Above, the Environmental Learning Center project, recently completed, at the Hyperion Treatment Plant in Los Angeles.
A third piece in the theme of watersheds, water usage and waste water it our latest project, “Hyperion-Son of Uranus,” a giant 3D topographical map of the Los Angeles sewer system. Based upon the Thomas Guide grid of Los Angeles County, reclaimed Caltrans road signs have been made to represent levels of sewer infrastructure lying beneath LA County.
Richard Metzger: What led you both in your careers to do work like this? There’s almost no precedent for the sort of interdisciplinary environmental and scientific blend of the art you make. How did you get into, or even create this field you’re in?
Freya Bardell: I studied Environmental Science in Manchester, UK and my first job was designing and constructing learning gardens for the Lancashire Wildlife Trust. Life led me to Los Angeles and I began my professional career here as art director. Brian comes from architecture and earthship building. I think the meshing of these various disciplines has helped mold our studio and the type of projects we feel compelled to create. We often work with teams of experts to help us overcome some of the more challenging technical aspects of our work.
Richard Metzger: Is it often major corporations and their foundations who underwrite your grants or do the budgets come from the local governments in areas where you work?
Freya Bardell: Our first projects were actually self-funded, in kind donations, small stipends from artwalks, and some private commissions. With a small portfolio of environmental art, we began applying for art grants the first of which was for $500, then $1000. Most of our projects have been funded though local governments such as The Los Angeles Department of Cultural Affairs. The projects are very site specific. We rarely have an idea of a form before we have a site, before we understand the environmental and cultural factors at play and most importantly, who will be the audience.
Richard Metzger: Knowing the long, long lead-time and planning stages it entails to pull off the kinds of projects you do, from finding the money to actually planning them out and constructing them, I’m wondering what your next projects are?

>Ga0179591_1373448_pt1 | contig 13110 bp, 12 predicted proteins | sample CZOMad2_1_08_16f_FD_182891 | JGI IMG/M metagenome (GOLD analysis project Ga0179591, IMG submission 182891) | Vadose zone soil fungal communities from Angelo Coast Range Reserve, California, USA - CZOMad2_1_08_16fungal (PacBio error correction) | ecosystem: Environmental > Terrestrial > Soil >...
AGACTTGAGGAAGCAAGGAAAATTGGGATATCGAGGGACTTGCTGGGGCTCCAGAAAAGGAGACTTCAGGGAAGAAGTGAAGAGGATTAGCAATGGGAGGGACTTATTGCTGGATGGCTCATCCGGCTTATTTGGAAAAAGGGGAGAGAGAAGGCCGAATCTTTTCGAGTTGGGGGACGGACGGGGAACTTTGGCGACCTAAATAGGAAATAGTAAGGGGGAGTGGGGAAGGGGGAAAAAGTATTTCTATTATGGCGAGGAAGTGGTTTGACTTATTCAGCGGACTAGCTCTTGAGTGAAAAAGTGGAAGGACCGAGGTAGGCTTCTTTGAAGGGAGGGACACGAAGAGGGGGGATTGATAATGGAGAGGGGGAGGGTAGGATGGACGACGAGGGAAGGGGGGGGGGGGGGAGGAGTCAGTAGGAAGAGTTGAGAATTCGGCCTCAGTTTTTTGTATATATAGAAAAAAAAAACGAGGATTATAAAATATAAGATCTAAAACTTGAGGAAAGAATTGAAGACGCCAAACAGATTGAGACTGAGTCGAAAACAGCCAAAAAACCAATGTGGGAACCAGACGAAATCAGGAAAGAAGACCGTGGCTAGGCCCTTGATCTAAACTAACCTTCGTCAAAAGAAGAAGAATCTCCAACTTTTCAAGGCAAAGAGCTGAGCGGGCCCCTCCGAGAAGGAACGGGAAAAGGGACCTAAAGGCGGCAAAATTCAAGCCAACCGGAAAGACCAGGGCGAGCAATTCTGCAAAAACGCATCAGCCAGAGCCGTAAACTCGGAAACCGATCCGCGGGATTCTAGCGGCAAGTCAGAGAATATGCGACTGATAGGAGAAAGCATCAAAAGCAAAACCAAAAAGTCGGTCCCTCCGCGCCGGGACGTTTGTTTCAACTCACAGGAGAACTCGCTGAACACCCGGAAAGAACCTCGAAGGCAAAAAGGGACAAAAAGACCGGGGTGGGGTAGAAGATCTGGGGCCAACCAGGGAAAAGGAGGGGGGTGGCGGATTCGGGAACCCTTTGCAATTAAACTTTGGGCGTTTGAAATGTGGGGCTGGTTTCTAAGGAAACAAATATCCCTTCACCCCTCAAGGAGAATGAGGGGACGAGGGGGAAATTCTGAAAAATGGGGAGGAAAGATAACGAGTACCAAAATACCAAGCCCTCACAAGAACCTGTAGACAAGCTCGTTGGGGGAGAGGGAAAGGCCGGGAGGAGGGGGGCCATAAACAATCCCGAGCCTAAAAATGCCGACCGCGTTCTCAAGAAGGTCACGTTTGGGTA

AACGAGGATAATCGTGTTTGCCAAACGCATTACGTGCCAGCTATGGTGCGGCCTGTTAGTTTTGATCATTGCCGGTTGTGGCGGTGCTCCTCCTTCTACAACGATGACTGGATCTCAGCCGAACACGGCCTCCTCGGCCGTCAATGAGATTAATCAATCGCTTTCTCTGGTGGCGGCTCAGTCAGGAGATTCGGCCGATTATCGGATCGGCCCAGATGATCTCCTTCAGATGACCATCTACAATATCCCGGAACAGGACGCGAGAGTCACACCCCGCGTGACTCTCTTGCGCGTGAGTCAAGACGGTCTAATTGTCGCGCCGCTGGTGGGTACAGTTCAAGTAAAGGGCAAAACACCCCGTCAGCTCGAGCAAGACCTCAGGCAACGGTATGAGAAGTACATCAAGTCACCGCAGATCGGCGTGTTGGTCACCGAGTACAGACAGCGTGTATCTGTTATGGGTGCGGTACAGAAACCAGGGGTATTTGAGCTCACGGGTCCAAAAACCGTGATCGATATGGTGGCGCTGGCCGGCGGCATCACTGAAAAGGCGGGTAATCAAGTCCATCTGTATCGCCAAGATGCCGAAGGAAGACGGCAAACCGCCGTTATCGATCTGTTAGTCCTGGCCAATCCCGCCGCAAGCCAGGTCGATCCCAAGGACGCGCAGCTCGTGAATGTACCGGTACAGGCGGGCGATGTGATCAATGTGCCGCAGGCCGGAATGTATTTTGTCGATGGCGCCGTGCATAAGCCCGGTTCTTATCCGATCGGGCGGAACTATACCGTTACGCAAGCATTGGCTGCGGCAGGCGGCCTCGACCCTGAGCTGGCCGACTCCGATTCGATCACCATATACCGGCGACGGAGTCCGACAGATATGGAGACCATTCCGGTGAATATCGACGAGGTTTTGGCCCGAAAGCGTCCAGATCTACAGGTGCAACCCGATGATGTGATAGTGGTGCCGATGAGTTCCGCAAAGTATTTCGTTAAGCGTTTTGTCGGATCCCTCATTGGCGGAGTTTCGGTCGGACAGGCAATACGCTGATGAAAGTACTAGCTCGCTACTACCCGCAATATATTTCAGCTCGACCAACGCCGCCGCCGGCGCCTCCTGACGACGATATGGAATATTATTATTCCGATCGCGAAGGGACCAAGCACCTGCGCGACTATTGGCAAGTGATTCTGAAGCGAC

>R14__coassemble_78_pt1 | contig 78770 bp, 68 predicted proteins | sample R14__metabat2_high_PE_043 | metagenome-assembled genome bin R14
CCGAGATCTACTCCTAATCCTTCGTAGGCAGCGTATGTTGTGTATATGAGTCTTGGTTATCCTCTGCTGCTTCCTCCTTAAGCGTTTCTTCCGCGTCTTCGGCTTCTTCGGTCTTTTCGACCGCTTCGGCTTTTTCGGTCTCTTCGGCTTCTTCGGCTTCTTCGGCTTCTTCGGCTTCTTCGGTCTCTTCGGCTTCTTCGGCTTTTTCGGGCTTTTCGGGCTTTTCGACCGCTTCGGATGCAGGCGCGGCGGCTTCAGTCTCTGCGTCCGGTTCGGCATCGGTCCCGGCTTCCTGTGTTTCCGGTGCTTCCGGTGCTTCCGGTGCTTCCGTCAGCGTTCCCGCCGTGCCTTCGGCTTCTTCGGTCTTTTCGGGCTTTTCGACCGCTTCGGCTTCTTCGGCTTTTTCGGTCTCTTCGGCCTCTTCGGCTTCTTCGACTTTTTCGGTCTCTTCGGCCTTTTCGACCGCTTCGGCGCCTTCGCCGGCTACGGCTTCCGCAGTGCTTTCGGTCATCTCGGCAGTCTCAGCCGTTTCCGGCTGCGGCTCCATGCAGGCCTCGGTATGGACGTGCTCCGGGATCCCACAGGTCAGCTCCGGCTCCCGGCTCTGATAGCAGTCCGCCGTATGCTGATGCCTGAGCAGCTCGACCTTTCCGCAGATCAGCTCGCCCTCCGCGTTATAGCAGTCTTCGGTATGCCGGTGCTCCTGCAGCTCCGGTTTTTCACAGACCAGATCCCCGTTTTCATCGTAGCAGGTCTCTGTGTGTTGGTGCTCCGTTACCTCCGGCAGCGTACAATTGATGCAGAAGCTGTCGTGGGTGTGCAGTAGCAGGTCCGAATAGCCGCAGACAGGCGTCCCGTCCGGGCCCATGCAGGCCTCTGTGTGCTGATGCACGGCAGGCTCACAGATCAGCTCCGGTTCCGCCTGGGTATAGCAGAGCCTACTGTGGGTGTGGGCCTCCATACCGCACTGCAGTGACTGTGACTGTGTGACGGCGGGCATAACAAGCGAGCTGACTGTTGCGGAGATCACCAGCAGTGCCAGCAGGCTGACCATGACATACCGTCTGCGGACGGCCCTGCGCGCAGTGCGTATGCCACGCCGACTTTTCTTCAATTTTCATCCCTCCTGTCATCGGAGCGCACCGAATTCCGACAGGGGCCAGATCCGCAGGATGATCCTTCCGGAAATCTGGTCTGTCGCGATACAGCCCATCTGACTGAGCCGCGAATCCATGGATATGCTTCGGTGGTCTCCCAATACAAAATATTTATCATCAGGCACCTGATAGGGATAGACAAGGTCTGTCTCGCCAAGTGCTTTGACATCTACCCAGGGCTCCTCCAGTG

Freya Bardell: Our most current projects have incredibly long time frames, some not being installed until 2015 or later. We are designing the first traffic roundabout in the City of Los Angeles at the confluence of the LA River and the Arroyo Seco. Water will be a major element within the 100’ diameter roundabout. Underneath the roundabout is a water catchment cistern that captures rainwater and run-off hitting the roundabout. This water will be used to irrigate a California native landscape. Throughout the landscape will be nine large stone sculptures.
Above, a visualization of Greenmeme’s “Climate Clock” proposal.
We’re spending the rest of the summer developing our proposal for the San Jose Climate Clock competition, a 100-year instrument to aid in the visualization of Climate Change in the Bay Area. We were selected as finalists over two years ago, and since then we have been refining the prototype of our proposal with the University of California Natural Reserve system and Stanford University to develop an artist-in-residency program within their high-tech field stations. Our main focus in this phase is the Blue Oak Ranch Reserve, a NRS Field Station near San Jose. There we have already begun a respectful transformation of a 100-year-old cabin into the first studio space for our art-science residency program. This will become the site for the first in series of yearly artist residencies over the next 100 years.
Richard Metzger: You certainly do plan things out well in advance, don’t you?
Freya Bardell: Yes, I think you can safely say that!